Abstract: The tiger in William Blake’s poem The Tyger stands for the overwhelming revolutionary forces during the 18th with the rise of the French Revolution and the awakening of people’s consciousness to seek freedom against feudalism.
Key words: The Tyger; William Blake; French Revolution; revolutionary forces; Thomas Paine.
18th century pre-Romanism poet William Blake won his position in English Literature by two great works: The Song of Innocence and The Song of Experience. The Lamb and The Tyger can be regarded as two great poems from them respectively. People have long been curious about what exactly the symbolic meaning of that tiger is in his work. From my point of view, the tiger is a symbol of the revolutionary forces prevailed in the great French Revolution. This conclusion can be analyzed from three perspectives: the time, the poet himself and the description of the tiger in the poem.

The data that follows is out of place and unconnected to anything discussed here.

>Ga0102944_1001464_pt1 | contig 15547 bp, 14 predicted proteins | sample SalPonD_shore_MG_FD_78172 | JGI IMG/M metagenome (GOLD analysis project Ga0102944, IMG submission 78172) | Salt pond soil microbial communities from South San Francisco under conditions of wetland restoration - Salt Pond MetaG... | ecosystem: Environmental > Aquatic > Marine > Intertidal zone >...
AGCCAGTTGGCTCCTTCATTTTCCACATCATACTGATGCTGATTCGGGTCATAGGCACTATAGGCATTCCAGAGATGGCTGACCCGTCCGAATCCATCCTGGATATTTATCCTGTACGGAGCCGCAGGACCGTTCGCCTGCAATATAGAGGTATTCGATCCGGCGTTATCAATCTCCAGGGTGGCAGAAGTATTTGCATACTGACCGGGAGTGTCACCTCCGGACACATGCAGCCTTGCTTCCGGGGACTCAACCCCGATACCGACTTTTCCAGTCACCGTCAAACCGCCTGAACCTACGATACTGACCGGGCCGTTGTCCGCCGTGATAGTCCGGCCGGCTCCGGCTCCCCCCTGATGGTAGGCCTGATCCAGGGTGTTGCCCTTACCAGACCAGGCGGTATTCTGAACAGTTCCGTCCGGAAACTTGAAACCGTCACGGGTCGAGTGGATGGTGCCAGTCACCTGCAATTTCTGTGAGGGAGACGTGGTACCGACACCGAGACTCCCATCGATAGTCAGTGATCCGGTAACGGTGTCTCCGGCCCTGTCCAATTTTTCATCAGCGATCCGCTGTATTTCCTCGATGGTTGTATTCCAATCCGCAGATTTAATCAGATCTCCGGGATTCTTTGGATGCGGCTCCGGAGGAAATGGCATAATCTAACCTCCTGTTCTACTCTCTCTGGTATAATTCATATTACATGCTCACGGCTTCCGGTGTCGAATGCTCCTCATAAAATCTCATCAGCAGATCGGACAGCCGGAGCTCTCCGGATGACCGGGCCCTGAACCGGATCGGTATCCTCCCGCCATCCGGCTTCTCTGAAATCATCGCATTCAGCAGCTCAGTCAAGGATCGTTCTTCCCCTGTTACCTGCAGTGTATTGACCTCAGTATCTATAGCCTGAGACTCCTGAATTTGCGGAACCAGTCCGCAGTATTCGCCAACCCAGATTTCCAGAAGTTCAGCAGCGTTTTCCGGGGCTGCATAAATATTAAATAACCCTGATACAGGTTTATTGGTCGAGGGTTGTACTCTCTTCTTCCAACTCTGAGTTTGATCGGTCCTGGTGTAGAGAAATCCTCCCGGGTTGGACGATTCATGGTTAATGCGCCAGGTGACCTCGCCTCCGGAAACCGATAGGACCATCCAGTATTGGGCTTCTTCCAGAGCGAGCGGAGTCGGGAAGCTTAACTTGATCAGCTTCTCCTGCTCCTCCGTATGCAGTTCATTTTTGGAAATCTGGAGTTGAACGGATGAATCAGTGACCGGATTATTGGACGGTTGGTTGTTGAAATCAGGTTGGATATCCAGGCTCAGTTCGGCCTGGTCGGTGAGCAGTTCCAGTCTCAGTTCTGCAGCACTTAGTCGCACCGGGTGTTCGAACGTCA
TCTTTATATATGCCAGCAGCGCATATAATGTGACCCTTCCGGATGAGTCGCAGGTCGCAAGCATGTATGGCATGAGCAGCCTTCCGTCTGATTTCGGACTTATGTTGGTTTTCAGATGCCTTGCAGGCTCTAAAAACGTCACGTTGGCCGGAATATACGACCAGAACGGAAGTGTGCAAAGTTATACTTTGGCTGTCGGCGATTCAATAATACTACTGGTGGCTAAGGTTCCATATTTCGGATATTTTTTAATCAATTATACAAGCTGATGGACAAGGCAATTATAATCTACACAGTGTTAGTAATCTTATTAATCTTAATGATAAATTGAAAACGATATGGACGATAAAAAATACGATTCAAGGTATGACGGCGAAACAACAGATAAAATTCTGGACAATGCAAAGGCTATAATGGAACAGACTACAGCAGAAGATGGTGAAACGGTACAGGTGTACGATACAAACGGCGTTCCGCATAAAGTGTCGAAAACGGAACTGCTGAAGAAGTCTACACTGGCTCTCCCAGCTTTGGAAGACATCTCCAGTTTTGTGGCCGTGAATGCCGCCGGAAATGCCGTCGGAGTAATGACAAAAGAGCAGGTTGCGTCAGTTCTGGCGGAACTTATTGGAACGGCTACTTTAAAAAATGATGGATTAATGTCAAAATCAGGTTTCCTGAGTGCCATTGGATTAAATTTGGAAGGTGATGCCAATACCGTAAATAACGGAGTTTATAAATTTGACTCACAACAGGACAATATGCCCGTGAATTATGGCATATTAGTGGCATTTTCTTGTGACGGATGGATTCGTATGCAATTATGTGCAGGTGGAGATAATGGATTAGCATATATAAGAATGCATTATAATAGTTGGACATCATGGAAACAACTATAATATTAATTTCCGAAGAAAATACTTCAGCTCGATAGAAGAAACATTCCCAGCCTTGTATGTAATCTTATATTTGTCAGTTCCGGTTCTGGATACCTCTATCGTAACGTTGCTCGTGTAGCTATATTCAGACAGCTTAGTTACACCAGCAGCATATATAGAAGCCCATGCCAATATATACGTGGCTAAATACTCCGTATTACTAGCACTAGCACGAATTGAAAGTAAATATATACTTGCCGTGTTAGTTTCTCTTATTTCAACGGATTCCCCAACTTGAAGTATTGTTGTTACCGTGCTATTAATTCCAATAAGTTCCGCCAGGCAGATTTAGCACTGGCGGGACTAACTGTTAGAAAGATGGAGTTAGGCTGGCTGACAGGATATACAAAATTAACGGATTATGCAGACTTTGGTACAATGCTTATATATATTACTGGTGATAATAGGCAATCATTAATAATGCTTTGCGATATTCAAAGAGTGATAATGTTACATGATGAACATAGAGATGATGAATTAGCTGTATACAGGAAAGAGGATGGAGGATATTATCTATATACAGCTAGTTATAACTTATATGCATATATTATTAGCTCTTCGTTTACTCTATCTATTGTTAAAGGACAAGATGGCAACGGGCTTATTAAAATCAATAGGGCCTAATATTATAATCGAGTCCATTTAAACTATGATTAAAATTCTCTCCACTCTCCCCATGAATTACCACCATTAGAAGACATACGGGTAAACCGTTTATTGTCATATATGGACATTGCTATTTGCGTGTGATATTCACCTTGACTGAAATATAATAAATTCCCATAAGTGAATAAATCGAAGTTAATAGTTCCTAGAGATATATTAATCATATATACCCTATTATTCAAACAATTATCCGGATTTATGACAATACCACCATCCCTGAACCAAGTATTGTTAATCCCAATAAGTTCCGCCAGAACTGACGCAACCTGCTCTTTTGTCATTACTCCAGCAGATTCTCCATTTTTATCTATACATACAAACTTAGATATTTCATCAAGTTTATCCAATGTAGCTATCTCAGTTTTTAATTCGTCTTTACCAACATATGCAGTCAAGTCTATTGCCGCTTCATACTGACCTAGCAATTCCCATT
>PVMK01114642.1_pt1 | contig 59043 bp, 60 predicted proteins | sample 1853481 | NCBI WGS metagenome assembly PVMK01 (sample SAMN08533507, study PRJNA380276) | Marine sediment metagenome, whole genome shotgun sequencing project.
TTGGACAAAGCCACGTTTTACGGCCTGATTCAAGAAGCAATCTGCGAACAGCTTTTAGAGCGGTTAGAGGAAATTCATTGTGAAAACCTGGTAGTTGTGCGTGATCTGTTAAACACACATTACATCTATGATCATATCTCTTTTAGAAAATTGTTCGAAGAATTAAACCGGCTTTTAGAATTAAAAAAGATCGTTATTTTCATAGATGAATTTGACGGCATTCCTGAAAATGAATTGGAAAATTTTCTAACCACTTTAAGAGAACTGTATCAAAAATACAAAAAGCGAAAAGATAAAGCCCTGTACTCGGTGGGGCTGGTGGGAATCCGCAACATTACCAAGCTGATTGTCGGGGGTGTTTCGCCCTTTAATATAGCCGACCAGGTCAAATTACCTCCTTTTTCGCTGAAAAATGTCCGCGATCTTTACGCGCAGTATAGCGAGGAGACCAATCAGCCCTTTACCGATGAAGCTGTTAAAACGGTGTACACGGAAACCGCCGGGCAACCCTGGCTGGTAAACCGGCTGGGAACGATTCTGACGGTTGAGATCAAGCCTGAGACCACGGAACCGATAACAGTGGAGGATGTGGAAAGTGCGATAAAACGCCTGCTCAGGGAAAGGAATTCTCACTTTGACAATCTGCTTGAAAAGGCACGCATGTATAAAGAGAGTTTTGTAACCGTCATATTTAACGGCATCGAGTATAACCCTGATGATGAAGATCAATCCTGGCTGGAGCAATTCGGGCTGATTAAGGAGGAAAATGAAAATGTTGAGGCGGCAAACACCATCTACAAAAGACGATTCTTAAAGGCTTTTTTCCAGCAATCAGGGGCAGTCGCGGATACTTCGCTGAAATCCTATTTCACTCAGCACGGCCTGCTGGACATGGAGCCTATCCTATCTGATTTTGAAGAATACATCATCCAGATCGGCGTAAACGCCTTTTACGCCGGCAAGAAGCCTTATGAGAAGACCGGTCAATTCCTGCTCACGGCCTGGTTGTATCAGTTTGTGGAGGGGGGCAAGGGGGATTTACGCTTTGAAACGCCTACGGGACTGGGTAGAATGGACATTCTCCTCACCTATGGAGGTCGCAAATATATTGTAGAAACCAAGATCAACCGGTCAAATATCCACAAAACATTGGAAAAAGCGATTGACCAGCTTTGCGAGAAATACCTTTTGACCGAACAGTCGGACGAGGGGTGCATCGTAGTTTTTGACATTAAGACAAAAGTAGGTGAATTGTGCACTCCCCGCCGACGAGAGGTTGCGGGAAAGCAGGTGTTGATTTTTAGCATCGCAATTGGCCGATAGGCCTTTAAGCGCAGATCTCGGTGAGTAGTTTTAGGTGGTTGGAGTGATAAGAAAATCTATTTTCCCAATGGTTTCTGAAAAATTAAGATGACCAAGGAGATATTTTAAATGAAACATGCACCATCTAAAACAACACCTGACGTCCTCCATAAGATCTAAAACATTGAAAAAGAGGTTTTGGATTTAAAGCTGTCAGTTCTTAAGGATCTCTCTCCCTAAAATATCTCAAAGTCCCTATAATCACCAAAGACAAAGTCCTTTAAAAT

First of all, it is imperative for us to get acquainted to the time background when Blake composed the work. The poem was written in the year 1794, 5 years after the breakout of the French Revolution which had unfolded across the England Channel (Hirsch, 13). Many romantic poets and writers viewed the French Revolution as a positive change - the common man overthrowing the yoke of the tyrannical aristocracy. Blake wrote most of his major works during the revolutionary times when there prevailed an atmosphere against oppressive institutions like the church, the monarchy and any other traditions which stifled imagination or passion. Meanwhile, in Blake’s another great poem The Lamb which was composed in 1789 before the French Revolution, he depicted a relatively harmonious world with love, joy, sympathy and above all, the goodness. Considering his dramatic change in attitude presented in these 2 poems, it is natural to come to the assumption that the French Revolution did exert an influential impact upon him, showing him the ferocious,...
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